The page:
21. Specifically for investment firms, what are the most relevant characteristics or particularities of business strategies, internal governance and risk management that should be taken into account for the management of the ESG risks? Please provide specific suggestions how could these be reflected.


22. Please provide your views on the incorporation of ESG factors and ESG risks considerations in the business model analysis of credit institutions.

- Strengthening supervision of climate and environmental risk management should be coordinated with changes in the social structure or the development of appropriate risk reduction measures for such risks.
- In addition, if only strengthening risk management is to be pursued first, it is desirable to consider sharing the burden of such risk management between the financial institution or its customers.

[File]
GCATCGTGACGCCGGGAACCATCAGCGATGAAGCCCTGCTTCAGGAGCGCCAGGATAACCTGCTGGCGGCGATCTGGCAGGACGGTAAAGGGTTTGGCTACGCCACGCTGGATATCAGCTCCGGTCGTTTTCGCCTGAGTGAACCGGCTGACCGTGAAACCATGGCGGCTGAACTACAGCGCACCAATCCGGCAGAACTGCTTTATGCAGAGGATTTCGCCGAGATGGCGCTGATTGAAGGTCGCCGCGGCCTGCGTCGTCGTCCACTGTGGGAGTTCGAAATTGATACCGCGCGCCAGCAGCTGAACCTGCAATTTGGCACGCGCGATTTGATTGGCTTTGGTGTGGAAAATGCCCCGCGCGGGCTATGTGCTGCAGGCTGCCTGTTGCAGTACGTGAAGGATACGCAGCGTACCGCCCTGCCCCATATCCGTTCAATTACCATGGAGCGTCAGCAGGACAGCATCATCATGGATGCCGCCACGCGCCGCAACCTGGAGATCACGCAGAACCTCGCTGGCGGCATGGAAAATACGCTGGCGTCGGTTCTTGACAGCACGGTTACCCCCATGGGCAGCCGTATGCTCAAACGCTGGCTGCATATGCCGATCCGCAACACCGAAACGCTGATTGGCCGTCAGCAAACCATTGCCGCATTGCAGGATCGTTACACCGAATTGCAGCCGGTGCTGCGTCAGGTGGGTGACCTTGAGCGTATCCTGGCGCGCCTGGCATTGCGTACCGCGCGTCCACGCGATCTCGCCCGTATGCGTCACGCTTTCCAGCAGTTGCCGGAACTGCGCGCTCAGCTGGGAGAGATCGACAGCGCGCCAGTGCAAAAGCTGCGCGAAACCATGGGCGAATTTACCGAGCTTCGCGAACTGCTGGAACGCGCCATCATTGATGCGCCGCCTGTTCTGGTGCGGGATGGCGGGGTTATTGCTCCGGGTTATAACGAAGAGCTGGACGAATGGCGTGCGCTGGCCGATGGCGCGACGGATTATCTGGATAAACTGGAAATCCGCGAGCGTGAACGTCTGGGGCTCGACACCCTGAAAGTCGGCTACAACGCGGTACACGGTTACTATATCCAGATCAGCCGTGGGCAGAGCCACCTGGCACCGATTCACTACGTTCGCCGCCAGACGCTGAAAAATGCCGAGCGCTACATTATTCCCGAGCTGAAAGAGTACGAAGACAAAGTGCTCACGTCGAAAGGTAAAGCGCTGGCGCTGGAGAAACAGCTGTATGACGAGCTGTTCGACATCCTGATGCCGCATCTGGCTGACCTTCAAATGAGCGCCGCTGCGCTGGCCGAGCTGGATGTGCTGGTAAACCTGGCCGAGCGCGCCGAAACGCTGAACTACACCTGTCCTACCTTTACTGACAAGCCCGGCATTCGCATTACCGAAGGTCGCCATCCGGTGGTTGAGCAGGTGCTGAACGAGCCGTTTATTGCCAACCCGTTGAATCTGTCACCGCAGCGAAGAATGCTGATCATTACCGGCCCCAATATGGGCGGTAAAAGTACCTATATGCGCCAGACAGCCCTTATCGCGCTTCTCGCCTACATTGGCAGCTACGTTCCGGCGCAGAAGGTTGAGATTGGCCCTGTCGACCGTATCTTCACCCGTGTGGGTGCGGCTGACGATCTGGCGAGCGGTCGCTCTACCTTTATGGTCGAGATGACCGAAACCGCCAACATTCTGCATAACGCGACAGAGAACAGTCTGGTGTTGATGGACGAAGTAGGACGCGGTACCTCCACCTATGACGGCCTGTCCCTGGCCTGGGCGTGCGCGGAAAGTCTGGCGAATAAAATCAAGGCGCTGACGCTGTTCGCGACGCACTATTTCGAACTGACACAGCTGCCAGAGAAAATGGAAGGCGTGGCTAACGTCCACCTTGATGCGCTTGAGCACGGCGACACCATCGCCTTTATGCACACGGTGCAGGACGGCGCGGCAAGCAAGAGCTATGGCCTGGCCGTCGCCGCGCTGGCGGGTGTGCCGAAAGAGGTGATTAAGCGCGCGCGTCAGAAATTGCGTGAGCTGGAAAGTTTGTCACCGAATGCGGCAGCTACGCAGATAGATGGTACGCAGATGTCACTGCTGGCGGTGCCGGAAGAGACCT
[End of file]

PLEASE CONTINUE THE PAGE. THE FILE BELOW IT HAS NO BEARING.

- While it is possible to consider how climate change and environmental risks should be defined and managed, it is difficult to expect the automatic-risk-blocking effect immediately after the risk appetite and the risk limit are applied and the relevant risks are taken into consideration.
- The expected effects should be carefully verified and judged, and it should be recognized and understood that decisions on a case-by-case basis will be necessary, and that flexibility should be allowed.
- Any guidance from the international standard setting bodies needs to be principle based to cater for local specificities.
- Given the mutual dependency between borrowers and lenders (i.e. banks can only be “green” when borrowers become “green”), banks have the responsibility to facilitate the transition to “greener” activities through engagement, and any standards need to support such facilitation.

23. Do you agree with the need to extend the time horizon of the supervisory assessment of the business model and introduce as a new area of analysis the assessment of the long term resilience of credit institutions in accordance with relevant public policies? Please explain why.